Certainly worth more than just a peep
Gritty crime dramas have become an ever-increasing trope in comics, their demand soaring without stopping for breath. One of the latest in this trend is the excellent, ongoing series that is Peepshow.
Set in the 1980’s, the comic takes readers to the dodgy underground of Times Square and the decadent peep shows of that era. It quickly devolves into a tale of murder, crime, and corruption, as passions let loose and integrity flies out the window. Most interestingly, the writer is a former peep booth performer and claims that the story is semi-autobiographical. That’s pretty mind-blowing. There are plenty of references to events both past and present, giving Peepland the feel of a story both decades old and yet still fresh and relevant.
The story follows the escapades of Roxy Bell, the star attraction in a sleazy peep show. She and her friends and coworkers get wrapped up in a murder case, with the actual killer still on the loose while they deal with the ramifications of the criminal underground and a fundamentally corrupt, apathetic justice system. Her colleague and fellow peep show star Aiesha develops problems of her own, as the police eye out her son Lorenzo as a potential suspect. Her lover A.J. takes it upon herself to raise money to hire a lawyer for Aiesha’s son, which opens up the door to a whole world of debauchery. And that’s all in just in the first few pages!
Unlike in the previous issues, we get to see a different side to Roxy. She’s starting to buckle a bit under the pressure, showing off her controlling persona as something of a tougher exterior. I appreciate the way the character has grown and developed, and it really makes the story more nuanced. Likewise, the rest of the cast have evolved and seem almost as familiar as friends, which makes their tragedies all the more compelling as they’ve grown into their respective roles. The story is accelerating, with more blood being shed and more lives in danger, instilling in readers a sense that things are reaching a crescendo.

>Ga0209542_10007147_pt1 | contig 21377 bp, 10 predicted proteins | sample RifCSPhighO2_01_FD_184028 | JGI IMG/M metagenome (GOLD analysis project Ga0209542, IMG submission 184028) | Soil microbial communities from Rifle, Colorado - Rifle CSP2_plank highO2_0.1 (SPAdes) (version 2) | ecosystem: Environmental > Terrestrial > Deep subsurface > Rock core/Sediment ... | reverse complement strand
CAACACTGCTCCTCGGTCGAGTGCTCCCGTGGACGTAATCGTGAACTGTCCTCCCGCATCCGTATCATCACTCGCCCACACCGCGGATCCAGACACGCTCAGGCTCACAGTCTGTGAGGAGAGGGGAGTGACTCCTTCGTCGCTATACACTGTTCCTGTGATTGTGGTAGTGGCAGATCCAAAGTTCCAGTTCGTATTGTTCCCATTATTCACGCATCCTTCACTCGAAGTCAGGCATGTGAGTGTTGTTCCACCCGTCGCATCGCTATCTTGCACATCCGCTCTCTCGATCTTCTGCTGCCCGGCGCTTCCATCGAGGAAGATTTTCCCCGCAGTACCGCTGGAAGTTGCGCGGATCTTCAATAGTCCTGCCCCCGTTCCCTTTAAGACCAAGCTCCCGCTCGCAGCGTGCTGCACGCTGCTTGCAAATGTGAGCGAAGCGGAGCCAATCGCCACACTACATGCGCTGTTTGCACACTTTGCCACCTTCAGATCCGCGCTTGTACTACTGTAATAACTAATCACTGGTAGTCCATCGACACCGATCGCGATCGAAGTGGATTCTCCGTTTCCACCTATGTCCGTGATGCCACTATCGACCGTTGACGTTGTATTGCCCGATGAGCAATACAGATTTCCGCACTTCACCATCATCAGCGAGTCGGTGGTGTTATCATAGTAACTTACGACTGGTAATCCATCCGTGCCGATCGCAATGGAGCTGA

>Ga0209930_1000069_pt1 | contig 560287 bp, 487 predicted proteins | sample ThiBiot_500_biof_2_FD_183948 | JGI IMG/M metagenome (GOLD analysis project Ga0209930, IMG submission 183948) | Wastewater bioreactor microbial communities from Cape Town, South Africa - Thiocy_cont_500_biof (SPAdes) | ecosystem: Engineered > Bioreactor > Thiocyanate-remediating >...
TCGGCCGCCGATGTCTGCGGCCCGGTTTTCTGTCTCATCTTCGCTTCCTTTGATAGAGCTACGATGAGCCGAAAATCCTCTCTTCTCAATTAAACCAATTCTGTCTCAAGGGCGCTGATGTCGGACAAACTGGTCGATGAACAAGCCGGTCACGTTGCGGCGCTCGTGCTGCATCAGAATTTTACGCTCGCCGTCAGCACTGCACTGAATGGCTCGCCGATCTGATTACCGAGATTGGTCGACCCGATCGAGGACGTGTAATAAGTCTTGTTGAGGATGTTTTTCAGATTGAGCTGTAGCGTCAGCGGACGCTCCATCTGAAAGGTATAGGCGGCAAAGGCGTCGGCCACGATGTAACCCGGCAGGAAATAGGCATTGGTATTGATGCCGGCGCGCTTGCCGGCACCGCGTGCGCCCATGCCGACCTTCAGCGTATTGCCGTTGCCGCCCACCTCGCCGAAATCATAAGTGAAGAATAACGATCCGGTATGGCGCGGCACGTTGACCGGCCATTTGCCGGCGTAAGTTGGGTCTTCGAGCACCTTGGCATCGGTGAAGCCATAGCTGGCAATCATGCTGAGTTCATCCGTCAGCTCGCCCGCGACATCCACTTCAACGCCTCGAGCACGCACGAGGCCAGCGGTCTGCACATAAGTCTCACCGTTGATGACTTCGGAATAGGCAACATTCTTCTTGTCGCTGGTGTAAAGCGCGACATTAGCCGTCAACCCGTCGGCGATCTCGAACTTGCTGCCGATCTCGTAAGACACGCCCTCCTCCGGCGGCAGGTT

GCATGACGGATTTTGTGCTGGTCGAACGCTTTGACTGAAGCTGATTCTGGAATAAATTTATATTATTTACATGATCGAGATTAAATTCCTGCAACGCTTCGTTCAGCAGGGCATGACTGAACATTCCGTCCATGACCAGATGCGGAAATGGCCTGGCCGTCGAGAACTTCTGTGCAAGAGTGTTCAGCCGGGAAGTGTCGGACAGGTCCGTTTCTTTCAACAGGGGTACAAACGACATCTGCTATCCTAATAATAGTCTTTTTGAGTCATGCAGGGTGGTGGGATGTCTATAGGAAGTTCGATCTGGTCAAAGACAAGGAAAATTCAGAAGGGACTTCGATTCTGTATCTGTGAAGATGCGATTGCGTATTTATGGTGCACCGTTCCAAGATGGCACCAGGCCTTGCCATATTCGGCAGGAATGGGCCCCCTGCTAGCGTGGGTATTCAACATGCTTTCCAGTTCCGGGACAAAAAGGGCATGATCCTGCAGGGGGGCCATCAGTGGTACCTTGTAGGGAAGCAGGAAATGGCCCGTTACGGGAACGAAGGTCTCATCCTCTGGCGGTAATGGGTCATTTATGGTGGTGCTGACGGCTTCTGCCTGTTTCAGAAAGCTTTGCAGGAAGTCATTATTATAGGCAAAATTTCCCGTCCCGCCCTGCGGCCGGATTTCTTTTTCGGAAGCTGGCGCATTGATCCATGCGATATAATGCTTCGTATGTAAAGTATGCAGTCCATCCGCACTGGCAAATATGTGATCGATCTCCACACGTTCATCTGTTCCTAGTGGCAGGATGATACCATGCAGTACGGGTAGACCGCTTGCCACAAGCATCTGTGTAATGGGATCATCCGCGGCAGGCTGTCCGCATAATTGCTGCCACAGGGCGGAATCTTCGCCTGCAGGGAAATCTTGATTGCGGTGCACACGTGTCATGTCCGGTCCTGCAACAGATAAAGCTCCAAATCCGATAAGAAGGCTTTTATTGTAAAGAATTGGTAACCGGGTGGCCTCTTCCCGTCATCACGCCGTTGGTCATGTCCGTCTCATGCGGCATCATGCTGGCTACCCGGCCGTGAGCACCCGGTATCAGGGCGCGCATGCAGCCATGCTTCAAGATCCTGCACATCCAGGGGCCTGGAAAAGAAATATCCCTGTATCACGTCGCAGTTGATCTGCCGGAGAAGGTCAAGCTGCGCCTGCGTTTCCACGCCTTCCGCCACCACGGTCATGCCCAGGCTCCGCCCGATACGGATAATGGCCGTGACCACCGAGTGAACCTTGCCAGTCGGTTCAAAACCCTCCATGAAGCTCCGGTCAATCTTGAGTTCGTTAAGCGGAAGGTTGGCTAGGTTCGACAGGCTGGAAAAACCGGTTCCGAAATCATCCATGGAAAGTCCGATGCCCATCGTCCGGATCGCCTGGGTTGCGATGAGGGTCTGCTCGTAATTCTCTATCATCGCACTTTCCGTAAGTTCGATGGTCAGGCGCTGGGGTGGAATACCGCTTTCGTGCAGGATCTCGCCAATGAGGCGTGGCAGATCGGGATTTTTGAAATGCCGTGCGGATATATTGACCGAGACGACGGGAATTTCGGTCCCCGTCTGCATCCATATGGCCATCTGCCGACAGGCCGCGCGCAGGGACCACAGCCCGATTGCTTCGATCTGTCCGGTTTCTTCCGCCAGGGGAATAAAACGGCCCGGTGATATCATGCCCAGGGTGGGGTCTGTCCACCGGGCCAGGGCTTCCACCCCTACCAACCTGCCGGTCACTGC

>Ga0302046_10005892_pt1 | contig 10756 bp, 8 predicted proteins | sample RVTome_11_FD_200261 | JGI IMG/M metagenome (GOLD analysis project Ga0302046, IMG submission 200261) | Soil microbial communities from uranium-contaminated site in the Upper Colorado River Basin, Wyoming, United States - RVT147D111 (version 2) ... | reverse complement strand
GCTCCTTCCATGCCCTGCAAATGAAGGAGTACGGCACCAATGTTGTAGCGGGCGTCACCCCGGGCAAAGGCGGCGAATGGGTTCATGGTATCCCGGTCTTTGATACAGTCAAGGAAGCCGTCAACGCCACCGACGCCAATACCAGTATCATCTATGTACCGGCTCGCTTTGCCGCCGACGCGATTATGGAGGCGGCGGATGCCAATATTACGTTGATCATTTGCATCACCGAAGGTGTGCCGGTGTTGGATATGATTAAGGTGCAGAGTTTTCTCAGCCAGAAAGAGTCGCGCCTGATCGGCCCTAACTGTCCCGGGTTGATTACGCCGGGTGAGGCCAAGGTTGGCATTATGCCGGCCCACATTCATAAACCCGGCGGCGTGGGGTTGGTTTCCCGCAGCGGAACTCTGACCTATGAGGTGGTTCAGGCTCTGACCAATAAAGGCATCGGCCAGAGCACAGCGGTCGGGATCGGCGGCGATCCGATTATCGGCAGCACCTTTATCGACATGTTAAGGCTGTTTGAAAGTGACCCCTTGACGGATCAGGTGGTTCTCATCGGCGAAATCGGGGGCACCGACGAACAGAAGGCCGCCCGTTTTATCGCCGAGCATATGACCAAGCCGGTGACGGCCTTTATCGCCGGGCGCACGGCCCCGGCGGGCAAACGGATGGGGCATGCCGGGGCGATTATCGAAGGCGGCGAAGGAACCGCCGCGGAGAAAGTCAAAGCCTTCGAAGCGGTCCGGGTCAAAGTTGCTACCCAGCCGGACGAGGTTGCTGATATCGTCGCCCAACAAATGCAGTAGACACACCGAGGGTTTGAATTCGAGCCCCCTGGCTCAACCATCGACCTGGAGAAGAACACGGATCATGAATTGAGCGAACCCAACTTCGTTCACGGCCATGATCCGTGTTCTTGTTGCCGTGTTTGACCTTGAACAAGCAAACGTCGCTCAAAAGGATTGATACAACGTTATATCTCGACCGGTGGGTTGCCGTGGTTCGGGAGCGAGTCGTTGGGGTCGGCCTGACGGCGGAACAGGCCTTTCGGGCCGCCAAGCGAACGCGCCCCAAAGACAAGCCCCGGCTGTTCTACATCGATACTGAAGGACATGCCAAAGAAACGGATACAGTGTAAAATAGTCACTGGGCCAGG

The artwork is superb, employing a realistic style than nonetheless sides a bit on the idealistic side of the spectrum. For example, the use of hard, dark lines is omnipresent, as opposed to softer, colored outlines. Facial expressions are fantastic examples of miniatures, bustling with character and emotion. And dutch angles are used extensively, often to highlight particularly dangerous situations or heated exchanges. It’s not the finest example of eye candy in a comic, but it’s still a visual treat for casual readers and art aficionados alike.
Peepland is a harsh but gripping story that pushes the envelope for comics just a little bit further. Relentlessly savage and unapologetically grounded in reality, it’s the ideal crime story fix, with this third issue carrying on the story superbly. Things are maturing and readers will want to see the story through to its conclusion. I know I do. Download it for your device now by heading over to its store page at Titan Comics.
Final Verdict: 4/5
Writers: Christa Faust, Gary Phillips ; Artist: Andrea Camerini ; Genre(s): Crime ; Released: 18 January, 2017.
Full disclosure: this review is based on a review copy of Peepland issue #3 given to Hey Poor Player by the publisher.